I will take pictures in Decorah to show our setup.

We had threats of storms yesterday, but only got a wet driveway with the rain. East and south of us had hail and tornado warnings, but we missed most of that. Nothing like Carla Lynne had these past few days!

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This was at 3:00 in the afternoon!

My volunteer sunflowers from the bird feeder are starting to bloom. You can see the seed heads starting to form on this picture. I am tempted to plant a bed of sunflowers for the birds, not just depend on the volunteers!

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One thing (of many) that I love about summer is open windows. Nearly every window in the house is open 24 hours a day and it smells so fresh and outdoorsy in the early morning!

It looks to be a beautiful day today – you have a beautiful day.

Wednesday, July 19, 2006

It’s going to get hot again

We have enjoyed a few days of coolness, but the humidity is rising. There are promises of rain, but we’ll see if that happens!

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Goldfinch on feeder stand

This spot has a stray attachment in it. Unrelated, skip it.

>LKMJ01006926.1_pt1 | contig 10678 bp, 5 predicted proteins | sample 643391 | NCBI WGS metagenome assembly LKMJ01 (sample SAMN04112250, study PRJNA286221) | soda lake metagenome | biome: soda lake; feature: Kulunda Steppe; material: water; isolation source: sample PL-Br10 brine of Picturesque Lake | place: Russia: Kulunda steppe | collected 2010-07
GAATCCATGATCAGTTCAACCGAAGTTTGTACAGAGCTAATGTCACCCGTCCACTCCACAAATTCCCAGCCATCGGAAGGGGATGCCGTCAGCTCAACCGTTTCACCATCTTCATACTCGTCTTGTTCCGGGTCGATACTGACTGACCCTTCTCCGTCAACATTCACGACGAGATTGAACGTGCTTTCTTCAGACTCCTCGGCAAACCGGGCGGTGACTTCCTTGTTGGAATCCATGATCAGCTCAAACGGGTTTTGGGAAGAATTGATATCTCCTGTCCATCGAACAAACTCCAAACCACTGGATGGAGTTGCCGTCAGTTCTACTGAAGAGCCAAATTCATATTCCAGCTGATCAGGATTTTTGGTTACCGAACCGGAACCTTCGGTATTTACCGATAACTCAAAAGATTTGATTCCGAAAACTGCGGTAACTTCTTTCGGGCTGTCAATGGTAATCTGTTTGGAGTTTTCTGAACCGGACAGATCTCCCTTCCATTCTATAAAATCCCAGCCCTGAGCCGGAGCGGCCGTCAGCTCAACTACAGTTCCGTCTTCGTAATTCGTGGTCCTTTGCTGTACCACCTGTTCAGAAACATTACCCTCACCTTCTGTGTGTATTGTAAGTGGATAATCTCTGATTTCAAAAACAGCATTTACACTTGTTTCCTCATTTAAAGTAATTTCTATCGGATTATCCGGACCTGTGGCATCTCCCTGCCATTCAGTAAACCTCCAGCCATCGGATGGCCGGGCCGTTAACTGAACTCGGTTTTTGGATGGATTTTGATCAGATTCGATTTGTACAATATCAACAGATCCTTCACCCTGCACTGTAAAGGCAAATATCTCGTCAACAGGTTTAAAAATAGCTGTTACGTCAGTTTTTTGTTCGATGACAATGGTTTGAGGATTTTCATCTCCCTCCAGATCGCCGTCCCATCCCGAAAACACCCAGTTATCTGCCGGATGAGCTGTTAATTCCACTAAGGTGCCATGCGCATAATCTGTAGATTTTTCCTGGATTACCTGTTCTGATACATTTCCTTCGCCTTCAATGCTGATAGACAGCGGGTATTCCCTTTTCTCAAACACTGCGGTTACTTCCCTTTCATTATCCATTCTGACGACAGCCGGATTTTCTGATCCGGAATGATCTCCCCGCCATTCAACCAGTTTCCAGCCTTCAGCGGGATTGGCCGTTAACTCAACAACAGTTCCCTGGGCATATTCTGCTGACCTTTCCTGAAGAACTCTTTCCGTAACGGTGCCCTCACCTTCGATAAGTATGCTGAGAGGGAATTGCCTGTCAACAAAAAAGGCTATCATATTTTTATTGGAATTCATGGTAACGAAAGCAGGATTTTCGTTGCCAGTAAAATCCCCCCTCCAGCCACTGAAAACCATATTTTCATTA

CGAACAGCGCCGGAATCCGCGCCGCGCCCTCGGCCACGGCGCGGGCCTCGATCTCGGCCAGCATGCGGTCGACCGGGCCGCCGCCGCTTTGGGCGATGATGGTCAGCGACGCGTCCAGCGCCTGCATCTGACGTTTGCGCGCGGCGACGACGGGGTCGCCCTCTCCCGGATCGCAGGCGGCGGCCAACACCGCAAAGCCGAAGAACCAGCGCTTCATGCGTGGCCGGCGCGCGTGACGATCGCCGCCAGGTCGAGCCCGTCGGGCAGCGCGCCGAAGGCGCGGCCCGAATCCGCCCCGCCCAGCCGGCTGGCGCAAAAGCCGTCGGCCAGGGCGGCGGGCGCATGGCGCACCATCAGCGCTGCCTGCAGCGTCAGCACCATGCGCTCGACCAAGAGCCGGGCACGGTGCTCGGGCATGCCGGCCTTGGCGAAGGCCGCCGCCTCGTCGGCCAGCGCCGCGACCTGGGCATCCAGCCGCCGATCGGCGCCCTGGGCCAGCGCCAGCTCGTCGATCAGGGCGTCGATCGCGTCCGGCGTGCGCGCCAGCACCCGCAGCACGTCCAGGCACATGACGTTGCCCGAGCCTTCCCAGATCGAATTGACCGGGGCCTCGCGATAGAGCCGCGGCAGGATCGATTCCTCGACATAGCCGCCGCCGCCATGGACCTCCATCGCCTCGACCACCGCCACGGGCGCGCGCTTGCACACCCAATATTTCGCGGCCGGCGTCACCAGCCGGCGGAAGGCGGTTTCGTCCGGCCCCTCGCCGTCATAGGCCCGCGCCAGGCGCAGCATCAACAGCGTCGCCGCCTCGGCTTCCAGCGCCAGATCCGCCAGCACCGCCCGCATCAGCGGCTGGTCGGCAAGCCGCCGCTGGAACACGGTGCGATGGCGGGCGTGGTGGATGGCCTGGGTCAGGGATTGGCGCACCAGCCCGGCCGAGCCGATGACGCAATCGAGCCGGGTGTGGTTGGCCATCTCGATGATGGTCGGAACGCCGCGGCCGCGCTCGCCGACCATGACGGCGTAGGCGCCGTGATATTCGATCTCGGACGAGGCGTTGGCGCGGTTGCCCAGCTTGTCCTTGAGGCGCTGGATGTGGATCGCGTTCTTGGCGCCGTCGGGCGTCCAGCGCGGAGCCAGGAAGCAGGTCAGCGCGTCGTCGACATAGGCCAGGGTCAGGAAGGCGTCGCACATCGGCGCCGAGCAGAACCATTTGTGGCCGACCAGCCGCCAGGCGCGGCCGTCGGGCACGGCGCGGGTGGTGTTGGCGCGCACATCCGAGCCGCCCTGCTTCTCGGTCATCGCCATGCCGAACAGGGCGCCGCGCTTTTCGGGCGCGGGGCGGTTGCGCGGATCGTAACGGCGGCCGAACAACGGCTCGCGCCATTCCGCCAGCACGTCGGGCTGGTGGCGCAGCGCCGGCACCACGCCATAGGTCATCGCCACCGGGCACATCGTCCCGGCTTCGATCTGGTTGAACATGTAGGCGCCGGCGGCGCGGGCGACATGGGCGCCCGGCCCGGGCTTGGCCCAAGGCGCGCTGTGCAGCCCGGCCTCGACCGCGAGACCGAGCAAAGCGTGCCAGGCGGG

Monday morning (about 2:00), the temperature was 87º. Tuesday morning, same time, the temperature was 57º. Now today, already, it is about 75º and humid and breezy.

We found Lil last night! Our orange cat had gone ‘walk-about” this summer. A combination of Tasha chasing her and the fireworks on the 4th of July caused her to disappear. We had been leaving food out for her but had never seen or heard her.

Last night Norm and I were out looking for two pullets that had flown the fence; we heard Lil crying, so found her in the tall grasses. I had to follow her into the corn (taller than I can reach up) before she let me pick her up.

I brought her in the house, but Lucky was mad and we had cat fights all night. Now both are outside, hiding in separate corners of the yard. But we have her back, which is great! She will probably have to be a mostly outside cat if the two cats can’t get along.

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Lil by the barn

Yesterday we moved the nest boxes from the middle section of the barn to the east section. All the pullets and the three hens are now residing together and the hens have found the nest boxes again. We actually got three eggs, for the first time in a long time!

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Pullets investigating nest boxes

The babies are going outside in the fresh air and green grass – really enjoying it. However, I lost one this morning – a barred rock cockerel was dying when I went out to feed. It might be Coccidiosis – and I found a ‘recipe’ for a home cure; vinegar. It says one tablespoon of vinegar to a quart of water. So I will take some vinegar out and see if that helps. There is another little brown one that is looking droopy!